Demonstrators march to commemorate Nakba Day on May 15, 1960 in Damascus, Syria. Palestinians dispossessed of their homes in 1948 took refuge in Arab countries, including Syria. (Photo: AFP via Getty Images)
For the first time, a symposium marking the 75th anniversary of the Nakba was hosted at the United Nations Educational, Scientific and Cultural Organization (UNESCO’s) Headquarters in Paris.
The symposium was organized by the Arab Group of UNESCO in cooperation with the permanent delegation of the State of Palestine to UNESCO and in conjunction with the meetings of organization’s Executive Council, during which two resolutions in favor of Palestine were adopted.
The symposium was attended by a large crowd of Arab and foreign ambassadors and diplomats accredited to UNESCO.
Speakers at the event, including the Ambassador of the State of Palestine to UNESCO, Mounir Anistas, Arab league representatives and others talked about the Nakba of 1948 and its impact over the years.
Anistas, thanked the attendees for accepting the invitation to this symposium, the importance of which stems from the fact that it is the first time for an intellectual and cultural symposium on the Palestinian Nakba to be organized at the UNESCO headquarters in Paris.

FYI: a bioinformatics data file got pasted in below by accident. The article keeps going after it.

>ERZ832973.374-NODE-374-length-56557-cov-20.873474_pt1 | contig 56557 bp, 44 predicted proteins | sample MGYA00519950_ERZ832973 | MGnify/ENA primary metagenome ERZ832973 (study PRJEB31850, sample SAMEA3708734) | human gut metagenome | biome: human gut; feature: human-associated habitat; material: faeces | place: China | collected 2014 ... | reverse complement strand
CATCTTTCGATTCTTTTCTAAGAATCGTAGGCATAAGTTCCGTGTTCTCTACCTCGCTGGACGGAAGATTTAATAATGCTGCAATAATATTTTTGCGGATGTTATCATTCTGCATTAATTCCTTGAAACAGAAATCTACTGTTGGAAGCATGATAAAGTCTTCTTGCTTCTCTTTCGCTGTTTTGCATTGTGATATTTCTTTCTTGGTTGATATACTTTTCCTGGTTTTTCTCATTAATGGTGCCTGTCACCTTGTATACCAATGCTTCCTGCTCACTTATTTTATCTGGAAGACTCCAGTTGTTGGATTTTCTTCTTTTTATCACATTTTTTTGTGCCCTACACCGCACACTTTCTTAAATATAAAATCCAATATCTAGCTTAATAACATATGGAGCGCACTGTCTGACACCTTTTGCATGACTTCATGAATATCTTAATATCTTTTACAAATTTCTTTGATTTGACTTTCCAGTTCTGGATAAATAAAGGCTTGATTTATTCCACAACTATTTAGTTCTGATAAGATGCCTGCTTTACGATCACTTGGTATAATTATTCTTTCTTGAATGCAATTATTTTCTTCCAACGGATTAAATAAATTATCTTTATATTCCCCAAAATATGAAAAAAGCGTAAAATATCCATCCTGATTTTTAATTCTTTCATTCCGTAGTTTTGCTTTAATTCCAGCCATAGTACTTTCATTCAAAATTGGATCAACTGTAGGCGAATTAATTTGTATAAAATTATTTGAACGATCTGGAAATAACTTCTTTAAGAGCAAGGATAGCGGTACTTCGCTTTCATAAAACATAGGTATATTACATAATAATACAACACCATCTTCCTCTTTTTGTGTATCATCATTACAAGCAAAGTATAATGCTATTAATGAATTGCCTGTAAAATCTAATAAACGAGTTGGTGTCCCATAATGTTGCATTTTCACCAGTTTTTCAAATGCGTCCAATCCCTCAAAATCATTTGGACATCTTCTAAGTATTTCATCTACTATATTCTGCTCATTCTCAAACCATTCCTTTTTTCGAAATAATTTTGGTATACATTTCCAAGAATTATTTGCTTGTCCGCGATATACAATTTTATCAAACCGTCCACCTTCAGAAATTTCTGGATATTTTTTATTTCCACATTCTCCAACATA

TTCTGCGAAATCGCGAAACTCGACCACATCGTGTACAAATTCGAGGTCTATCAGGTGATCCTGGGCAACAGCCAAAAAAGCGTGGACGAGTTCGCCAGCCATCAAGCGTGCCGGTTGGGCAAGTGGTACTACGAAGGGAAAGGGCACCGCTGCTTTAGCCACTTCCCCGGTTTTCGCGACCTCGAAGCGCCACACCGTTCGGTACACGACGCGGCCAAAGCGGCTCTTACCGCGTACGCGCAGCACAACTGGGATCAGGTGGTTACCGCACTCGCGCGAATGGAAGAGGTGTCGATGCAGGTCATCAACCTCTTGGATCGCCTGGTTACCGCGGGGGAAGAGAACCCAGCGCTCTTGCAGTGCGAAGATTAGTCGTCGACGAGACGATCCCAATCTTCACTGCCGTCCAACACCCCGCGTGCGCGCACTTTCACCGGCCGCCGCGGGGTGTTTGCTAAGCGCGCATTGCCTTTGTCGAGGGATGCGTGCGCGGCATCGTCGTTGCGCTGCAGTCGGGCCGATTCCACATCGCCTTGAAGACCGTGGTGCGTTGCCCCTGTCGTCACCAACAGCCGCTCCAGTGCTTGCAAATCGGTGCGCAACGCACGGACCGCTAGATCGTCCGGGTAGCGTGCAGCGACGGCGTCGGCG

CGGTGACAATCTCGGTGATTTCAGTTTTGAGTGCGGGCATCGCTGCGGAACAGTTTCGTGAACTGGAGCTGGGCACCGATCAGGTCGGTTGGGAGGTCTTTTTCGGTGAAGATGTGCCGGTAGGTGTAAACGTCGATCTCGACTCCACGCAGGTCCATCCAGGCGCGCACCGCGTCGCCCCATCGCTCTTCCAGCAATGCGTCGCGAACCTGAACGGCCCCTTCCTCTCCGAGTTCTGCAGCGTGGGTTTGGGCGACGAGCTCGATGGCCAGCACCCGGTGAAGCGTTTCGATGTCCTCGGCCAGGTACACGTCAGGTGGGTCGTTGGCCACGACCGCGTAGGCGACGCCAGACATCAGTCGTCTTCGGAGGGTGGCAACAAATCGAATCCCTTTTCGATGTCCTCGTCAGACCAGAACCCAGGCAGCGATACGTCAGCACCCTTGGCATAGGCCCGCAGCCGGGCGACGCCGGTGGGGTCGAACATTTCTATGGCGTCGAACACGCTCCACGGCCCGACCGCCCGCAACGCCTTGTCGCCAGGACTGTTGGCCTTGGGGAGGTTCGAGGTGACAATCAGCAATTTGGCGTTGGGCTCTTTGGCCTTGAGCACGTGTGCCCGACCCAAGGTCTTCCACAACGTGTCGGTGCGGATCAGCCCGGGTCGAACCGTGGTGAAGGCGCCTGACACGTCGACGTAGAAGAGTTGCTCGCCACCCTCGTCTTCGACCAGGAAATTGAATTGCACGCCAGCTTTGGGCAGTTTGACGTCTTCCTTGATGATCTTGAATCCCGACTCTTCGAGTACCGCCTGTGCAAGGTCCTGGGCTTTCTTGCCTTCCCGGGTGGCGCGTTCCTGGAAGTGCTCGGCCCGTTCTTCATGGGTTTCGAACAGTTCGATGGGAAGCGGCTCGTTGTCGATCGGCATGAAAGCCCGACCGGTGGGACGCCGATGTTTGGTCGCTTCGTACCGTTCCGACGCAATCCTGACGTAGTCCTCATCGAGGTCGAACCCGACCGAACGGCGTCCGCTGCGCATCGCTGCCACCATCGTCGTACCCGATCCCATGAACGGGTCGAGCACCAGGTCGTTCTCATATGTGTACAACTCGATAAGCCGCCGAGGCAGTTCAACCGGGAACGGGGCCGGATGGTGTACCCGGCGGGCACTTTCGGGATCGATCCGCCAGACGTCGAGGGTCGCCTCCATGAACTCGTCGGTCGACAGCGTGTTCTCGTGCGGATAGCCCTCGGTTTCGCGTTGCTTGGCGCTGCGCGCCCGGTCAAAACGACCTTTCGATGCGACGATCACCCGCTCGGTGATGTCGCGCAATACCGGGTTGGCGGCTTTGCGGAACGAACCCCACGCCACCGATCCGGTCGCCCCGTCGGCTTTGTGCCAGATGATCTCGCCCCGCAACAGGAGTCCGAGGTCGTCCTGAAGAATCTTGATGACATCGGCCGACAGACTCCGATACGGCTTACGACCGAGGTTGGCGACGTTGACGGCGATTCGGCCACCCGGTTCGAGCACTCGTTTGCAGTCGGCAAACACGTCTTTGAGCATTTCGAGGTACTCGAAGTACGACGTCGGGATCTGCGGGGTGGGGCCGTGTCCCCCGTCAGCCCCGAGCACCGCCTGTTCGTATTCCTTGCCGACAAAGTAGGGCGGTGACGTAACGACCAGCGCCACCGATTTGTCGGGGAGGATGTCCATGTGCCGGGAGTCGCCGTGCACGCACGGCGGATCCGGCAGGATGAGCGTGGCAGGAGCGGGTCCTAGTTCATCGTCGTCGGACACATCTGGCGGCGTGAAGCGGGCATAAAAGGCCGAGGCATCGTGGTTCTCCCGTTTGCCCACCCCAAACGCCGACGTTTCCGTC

Every year on May 15 Palestinians commemorate the day in which tens of thousands of civilians were forced out of their homes during the war that led to the creation of the self-proclaimed State of Israel in 1948.
When Palestinians commemorate the Nakba (the catastrophe) on May 15, they are not only remembering a violent historical event that took place 75 years ago which led to the uprooting of over 750,000 Palestinians from their homeland; Nor just the destruction of more than 400 villages and towns and the killing of thousands others; They are also marking the fact that the Nakba did not end in 1948, but continues in different forms to this day.
This year, the Nakba Day comes amid deadly Israeli airstrikes on besieged Gaza, Jewish mob attacks and other forms of violent tactics imposed by the Zionist forces.
Back in 1948, some 750,000 Palestinians were expelled into refugee camps that still exist in the West Bank, Gaza, Jordan, Syria and Lebanon following the creation of the State of Israel in 1948.
Millions of Palestinians, including those displaced with the establishment of Israel, now found themselves having to live under military occupation, as well as further Israeli expansionism in their lands.
For many Palestinians, the Nakba is the first chapter in a process of land grab that began in 1948.